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Ventilation distribution and density dependence of expiratory flow in asthmatic children.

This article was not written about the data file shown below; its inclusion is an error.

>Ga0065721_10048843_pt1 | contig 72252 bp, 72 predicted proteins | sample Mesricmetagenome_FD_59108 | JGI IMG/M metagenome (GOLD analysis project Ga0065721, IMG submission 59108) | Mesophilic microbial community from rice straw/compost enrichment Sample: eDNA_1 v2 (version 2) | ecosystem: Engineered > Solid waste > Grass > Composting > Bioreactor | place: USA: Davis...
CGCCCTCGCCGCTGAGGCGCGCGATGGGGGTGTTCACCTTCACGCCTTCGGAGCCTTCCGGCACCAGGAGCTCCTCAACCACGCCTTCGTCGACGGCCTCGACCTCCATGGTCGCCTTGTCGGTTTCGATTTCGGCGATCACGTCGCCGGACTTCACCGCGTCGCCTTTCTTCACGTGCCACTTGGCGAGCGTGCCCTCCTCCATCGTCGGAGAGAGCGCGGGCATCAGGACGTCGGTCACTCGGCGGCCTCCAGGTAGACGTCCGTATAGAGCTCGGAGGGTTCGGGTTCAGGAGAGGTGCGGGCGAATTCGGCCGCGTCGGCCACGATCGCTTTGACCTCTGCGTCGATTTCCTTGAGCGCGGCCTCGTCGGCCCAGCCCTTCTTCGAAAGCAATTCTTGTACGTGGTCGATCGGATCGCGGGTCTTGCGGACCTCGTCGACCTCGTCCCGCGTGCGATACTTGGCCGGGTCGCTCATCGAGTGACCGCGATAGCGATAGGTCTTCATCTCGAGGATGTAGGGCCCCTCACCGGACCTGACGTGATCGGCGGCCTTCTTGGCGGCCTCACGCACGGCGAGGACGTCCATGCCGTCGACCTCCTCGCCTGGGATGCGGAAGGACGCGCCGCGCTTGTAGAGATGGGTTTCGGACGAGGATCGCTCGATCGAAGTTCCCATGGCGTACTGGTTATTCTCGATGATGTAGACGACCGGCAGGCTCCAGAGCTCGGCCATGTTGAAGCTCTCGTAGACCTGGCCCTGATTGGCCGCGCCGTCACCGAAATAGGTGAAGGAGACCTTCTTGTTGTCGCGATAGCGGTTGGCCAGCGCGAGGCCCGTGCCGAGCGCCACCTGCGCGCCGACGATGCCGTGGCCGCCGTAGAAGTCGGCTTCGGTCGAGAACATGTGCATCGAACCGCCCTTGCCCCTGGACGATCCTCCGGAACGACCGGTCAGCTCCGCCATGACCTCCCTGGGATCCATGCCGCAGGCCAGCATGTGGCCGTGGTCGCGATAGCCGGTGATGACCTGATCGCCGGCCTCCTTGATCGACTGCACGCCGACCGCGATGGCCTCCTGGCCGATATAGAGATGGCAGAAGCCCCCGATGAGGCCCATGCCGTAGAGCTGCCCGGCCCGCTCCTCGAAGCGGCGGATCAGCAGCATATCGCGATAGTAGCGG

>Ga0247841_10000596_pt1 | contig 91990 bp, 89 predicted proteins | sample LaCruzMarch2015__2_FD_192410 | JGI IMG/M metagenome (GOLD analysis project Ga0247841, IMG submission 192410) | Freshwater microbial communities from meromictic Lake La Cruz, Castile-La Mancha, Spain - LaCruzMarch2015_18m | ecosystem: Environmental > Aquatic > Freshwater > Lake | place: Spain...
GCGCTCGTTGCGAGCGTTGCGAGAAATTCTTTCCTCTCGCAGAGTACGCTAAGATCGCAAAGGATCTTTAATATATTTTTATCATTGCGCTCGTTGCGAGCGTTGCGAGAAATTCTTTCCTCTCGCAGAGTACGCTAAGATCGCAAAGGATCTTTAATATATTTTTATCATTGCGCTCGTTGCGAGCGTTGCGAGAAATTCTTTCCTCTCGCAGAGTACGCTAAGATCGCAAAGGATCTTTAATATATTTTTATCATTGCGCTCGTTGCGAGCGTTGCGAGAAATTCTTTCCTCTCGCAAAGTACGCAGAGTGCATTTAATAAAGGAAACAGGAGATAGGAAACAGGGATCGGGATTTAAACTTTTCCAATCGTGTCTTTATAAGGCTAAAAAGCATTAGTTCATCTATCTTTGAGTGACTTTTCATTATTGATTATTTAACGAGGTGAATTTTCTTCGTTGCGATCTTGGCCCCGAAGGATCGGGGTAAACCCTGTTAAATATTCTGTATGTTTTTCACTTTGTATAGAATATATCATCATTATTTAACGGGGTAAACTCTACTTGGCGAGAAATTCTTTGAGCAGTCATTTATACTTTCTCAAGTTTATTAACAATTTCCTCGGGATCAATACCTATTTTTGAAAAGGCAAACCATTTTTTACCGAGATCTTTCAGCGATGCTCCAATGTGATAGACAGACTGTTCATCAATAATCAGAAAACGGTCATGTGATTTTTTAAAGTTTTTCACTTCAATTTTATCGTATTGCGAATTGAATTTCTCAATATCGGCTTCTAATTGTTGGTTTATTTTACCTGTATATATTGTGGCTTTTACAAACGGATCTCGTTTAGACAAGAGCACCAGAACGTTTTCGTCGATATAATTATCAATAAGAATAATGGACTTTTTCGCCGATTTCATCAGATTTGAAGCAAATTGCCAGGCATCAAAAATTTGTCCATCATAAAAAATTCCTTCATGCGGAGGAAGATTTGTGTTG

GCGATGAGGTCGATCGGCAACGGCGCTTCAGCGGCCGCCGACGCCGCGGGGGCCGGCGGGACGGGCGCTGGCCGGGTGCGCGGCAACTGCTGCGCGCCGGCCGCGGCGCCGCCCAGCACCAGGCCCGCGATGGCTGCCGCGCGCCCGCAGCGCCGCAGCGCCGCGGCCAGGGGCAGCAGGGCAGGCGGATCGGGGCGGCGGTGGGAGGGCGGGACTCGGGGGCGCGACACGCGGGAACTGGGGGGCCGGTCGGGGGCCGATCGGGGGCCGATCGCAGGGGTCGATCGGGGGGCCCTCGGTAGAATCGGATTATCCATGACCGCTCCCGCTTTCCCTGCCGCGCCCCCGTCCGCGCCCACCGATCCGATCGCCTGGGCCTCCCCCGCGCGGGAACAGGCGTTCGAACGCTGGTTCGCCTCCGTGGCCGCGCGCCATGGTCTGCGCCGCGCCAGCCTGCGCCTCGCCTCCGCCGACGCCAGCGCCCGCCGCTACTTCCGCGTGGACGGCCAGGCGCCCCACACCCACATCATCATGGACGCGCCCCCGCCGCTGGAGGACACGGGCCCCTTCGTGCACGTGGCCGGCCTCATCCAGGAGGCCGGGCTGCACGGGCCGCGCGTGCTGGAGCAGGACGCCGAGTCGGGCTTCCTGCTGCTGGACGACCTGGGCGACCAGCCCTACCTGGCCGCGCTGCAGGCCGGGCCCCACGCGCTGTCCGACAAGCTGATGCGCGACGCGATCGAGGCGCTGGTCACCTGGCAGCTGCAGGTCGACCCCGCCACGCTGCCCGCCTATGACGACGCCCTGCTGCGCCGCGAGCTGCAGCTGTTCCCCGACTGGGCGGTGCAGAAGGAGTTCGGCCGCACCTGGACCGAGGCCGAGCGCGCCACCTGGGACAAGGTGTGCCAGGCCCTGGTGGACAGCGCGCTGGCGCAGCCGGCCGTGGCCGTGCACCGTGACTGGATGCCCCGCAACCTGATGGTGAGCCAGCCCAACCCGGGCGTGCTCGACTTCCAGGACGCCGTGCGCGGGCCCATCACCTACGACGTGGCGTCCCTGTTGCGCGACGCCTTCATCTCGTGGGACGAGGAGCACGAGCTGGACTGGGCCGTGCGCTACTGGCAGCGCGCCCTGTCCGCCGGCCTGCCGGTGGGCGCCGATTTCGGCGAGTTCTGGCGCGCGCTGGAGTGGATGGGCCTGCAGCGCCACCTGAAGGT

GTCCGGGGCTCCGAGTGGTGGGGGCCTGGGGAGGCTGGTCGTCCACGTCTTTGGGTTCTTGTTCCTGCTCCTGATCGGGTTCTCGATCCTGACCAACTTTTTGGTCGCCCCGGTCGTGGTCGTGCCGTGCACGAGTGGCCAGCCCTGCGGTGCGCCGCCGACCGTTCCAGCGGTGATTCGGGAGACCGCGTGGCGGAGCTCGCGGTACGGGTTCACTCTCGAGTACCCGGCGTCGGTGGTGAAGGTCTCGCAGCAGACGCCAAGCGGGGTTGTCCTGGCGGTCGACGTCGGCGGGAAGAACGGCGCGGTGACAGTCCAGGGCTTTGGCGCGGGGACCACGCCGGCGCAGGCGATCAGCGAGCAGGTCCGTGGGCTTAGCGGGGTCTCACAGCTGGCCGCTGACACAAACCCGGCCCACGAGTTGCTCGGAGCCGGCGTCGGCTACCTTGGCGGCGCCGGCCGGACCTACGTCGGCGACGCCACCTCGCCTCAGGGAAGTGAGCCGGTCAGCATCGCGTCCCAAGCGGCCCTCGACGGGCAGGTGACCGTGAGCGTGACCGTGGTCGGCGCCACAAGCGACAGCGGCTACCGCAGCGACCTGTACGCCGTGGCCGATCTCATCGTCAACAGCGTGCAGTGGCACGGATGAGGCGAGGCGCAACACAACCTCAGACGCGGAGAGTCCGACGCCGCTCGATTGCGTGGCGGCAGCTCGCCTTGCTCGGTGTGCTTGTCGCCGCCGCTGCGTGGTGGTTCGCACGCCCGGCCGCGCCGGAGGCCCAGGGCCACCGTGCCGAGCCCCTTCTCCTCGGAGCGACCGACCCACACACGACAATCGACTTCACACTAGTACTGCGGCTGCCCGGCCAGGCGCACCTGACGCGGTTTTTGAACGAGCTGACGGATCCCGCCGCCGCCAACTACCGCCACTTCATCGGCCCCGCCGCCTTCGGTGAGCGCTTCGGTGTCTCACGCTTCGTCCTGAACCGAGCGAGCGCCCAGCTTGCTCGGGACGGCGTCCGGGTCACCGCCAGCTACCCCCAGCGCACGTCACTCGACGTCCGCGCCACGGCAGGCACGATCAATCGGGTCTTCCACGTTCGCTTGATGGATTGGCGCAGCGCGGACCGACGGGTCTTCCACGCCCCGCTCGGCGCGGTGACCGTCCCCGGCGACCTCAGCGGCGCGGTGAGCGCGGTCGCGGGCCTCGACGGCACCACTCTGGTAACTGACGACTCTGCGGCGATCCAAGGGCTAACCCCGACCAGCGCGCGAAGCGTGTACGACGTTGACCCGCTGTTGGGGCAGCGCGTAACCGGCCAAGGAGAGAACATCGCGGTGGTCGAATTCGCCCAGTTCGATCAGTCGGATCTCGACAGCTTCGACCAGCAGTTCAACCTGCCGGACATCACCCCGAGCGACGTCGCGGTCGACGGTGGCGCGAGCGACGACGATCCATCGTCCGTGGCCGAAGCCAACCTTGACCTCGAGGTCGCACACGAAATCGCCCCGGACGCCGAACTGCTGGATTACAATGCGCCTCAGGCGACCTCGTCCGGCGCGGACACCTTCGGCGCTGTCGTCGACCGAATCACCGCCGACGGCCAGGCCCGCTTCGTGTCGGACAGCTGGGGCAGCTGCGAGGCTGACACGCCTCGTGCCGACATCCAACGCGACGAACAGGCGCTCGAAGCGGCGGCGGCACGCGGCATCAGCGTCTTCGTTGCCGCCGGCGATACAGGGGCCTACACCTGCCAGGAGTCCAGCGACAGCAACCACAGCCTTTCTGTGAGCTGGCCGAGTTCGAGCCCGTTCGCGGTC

Of 114 asthmatic children, 21% had abnormally steep phase III slopes from a modified single-breath oxygen (SBO2) procedure. We hypothesized that the steep slopes reflect inequality of time constants caused by obstruction of peripheral airways and tested this by using a bronchodilator to reduce overall time constants in subgroups of 10 children with steep slopes (SS) and 20 children with normal slopes (NS). Maximum expiratory flow increased by equivalent degrees (0.65-0.70 l/s) in both groups, but slope decreased significantly only in the SS group. Moreover, the single-breath mixing efficiency of inspired oxygen with resident nitrogen was normal in the NS group but significantly low in the SS group. Density dependence of maximum expiratory flow (DD) was abnormally small in the SS group [15 +/- 6% (SD) increase compared with 57 +/- 13% increase in a separate group of normal children] and was independent of the anatomical dead space. In contrast, DD was normal and varied inversely with anatomical dead space (r = 0.62, P less than 0.01) in the NS group. These results indicate that 1) steep SBO2 slopes found in asthmatic children between acute episodes reflect unequal time constants caused by obstruction of peripheral airways and 2) part of the variation in DD among asthmatic children is caused by variation in convective accelerative pressure losses in major airways.

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